The mind-set of the people living in the Middle Rhine area has been influenced by several typical features of the region.
The Rhine river, a strong traffic lifeline, has given them the opportunity to contact their neighbours easily, and to be influenced by them, for hundreds of years. As far as organbuilding is concerned, the style has developed continuously by the integration of foreign characteristics. Many organ builders travelled along the Rhine river into the region, and enriched it with ideas they had learned in their home countries. In the 15th and 16th century, the main organbuilding influence came from the Netherlands. Later, from the 17th until the 19th century, the region received important influences from France and Alsace, from Switzerland, and from Westfalia. Needless to say, Middle Rhine organbuilders influenced their neighbours, too.
The largest cities along the Rhine river and its tributaries have an extremely rich history. Founded by the Romans two millennia ago, they became centers of cultural life in the following centuries, documented for example by the large cathedrals. The most important cities to be mentioned here are:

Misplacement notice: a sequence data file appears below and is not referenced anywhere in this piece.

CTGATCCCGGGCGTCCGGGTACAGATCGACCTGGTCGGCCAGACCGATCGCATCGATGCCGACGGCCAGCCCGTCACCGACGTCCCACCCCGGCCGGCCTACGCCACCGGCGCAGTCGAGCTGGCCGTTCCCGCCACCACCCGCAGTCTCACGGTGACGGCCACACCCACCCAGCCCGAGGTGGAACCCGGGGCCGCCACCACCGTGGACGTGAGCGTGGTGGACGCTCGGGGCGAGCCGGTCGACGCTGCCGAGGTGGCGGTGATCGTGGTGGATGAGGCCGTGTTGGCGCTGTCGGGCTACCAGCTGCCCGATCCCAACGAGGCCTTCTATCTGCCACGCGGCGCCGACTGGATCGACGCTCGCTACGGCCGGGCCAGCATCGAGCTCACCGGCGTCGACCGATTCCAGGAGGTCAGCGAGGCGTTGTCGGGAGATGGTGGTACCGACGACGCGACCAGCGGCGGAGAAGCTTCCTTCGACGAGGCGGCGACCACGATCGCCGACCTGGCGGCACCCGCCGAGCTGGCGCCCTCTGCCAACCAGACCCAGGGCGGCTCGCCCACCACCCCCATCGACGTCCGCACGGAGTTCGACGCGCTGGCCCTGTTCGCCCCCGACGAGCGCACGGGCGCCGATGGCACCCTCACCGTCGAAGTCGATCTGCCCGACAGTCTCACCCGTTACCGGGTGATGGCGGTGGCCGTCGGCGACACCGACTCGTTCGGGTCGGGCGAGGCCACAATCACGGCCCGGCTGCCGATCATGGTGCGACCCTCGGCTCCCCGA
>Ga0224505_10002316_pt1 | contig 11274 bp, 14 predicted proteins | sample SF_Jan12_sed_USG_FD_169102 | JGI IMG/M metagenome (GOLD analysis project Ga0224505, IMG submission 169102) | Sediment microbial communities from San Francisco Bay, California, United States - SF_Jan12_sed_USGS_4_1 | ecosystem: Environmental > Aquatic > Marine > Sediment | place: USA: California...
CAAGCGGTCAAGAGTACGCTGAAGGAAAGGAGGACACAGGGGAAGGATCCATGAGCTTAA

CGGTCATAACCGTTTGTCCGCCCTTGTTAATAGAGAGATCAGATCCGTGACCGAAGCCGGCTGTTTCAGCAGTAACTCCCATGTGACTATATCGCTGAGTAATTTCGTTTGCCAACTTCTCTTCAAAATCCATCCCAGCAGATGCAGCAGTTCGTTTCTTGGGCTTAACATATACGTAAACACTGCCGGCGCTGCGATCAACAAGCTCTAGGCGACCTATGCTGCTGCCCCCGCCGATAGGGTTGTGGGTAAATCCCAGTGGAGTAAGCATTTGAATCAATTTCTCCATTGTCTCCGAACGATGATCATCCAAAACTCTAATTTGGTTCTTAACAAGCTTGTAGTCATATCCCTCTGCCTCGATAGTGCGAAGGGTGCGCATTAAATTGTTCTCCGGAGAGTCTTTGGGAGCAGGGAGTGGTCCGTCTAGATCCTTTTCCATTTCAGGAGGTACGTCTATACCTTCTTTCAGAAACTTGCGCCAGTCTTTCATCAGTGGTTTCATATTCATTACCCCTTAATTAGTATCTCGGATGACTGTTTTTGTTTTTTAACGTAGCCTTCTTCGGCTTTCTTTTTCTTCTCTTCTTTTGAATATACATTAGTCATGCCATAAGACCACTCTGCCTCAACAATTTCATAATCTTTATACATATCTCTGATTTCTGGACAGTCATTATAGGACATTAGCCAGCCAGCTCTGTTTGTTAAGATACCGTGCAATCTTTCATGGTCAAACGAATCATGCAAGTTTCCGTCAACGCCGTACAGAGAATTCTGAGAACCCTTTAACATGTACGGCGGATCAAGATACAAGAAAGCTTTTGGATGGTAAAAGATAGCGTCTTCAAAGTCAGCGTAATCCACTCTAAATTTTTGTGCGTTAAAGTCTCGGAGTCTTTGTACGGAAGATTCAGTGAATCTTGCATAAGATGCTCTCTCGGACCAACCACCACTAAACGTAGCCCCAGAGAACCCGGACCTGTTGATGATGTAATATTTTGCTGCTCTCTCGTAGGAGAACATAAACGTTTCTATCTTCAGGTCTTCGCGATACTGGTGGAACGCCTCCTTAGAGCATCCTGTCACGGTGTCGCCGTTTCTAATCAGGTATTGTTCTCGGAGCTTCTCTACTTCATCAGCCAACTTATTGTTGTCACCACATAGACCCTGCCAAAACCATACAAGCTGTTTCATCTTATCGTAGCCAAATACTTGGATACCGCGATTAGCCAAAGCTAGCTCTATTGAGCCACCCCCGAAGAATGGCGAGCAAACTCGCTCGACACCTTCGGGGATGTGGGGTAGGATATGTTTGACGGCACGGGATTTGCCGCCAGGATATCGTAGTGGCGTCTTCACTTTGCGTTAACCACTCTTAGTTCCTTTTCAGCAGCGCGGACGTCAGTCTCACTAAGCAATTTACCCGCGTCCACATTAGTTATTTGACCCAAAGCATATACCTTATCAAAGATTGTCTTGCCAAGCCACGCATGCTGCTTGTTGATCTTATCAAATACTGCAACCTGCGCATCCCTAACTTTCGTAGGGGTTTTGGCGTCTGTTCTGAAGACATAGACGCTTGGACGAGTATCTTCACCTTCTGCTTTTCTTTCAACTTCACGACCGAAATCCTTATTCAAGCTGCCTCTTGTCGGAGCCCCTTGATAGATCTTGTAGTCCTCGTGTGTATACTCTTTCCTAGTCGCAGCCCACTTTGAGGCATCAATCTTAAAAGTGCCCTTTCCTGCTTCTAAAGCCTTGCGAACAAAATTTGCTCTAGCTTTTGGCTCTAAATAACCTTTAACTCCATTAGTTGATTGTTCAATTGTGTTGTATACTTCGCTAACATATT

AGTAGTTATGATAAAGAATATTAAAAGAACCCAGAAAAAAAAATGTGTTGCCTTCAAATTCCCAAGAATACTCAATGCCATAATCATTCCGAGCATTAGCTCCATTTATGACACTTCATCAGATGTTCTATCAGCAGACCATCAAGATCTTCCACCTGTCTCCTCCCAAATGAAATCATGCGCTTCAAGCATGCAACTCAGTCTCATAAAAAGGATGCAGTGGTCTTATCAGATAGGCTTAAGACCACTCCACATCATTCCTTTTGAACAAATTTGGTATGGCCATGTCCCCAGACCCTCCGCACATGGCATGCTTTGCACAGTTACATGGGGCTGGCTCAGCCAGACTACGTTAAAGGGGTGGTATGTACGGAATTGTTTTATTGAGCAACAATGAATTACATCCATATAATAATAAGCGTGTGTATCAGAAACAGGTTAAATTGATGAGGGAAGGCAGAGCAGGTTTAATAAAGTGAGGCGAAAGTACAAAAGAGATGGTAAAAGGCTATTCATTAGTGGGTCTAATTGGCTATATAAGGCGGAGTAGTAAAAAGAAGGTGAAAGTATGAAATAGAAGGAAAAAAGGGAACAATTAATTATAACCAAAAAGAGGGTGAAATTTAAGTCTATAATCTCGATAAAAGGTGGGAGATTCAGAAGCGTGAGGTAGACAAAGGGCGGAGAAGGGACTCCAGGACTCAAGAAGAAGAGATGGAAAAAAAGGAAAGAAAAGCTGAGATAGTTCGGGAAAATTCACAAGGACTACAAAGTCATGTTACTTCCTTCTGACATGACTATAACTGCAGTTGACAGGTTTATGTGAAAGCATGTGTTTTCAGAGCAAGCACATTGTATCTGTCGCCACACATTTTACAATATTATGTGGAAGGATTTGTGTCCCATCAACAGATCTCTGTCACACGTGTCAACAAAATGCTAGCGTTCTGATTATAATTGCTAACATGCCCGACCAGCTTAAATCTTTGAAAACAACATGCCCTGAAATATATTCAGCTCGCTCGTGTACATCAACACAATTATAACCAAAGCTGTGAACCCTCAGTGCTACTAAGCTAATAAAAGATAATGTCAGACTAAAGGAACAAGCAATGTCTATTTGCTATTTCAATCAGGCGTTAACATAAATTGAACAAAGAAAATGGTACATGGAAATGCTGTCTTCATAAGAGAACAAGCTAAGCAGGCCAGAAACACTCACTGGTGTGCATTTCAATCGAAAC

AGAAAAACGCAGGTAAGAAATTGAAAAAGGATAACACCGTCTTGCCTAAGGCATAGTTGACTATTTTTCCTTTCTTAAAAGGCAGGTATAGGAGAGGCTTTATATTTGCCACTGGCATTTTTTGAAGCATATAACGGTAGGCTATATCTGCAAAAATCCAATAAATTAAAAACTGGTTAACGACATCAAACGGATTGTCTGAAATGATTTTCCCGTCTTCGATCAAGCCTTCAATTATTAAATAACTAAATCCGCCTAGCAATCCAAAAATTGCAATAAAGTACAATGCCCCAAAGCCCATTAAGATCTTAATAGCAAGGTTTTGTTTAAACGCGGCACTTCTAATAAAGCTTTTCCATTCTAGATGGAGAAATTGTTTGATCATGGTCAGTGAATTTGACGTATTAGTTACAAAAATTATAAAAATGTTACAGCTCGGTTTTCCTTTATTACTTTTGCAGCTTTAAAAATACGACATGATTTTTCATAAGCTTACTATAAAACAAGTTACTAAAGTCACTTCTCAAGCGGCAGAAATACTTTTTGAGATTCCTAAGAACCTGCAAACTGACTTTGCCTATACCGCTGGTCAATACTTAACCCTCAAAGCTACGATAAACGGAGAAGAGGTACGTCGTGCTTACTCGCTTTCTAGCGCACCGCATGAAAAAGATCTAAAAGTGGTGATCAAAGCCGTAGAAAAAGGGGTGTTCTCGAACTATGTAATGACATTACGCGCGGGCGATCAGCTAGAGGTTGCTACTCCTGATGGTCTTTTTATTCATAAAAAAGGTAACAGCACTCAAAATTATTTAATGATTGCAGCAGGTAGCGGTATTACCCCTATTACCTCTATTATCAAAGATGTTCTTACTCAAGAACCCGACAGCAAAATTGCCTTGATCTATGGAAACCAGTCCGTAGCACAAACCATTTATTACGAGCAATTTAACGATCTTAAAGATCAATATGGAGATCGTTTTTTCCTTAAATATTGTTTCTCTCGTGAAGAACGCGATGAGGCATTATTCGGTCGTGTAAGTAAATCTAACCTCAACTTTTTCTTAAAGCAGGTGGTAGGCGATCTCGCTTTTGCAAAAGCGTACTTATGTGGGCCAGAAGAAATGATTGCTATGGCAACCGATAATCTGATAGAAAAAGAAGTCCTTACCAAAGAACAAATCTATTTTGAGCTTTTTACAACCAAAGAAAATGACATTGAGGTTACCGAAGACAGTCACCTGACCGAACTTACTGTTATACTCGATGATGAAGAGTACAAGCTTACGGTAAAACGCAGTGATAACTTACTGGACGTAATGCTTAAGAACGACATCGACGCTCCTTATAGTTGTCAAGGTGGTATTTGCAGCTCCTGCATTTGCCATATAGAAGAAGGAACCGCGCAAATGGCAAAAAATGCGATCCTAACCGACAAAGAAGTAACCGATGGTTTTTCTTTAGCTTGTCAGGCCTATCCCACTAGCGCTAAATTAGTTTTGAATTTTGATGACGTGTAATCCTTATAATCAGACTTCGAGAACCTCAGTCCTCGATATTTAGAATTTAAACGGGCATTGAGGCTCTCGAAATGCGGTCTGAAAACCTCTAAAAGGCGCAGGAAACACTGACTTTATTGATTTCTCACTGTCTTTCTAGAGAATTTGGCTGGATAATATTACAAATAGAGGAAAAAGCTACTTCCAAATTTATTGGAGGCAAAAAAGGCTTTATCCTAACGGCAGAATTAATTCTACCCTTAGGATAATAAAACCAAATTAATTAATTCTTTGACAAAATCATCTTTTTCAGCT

On the Rhine river, from the north to the south: Cologne, Mainz, Worms and Speyer (not indicated on the map, both between Mainz and Mannheim), and Strasbourg.
On the western border of the area: Trier on the Moselle river (indicated as a green circle near the border to Luxembourg).
All of these cities have been flowering centers of culture, arts and handcraft, and most of them were resident to dynasties of organbuilders.
Last, but not least, the region is characterized by its fertility, especially for vineyards. Some important German wine regions, each of them with their own, sophisticated character, are located here: The “Rheingau” (on the north bank of the short horizontal part of the Rhine between Wiesbaden and Ruedesheim), “Rheinhessen” (in the southwest of Mainz), “Moselle”, and “Nahe”.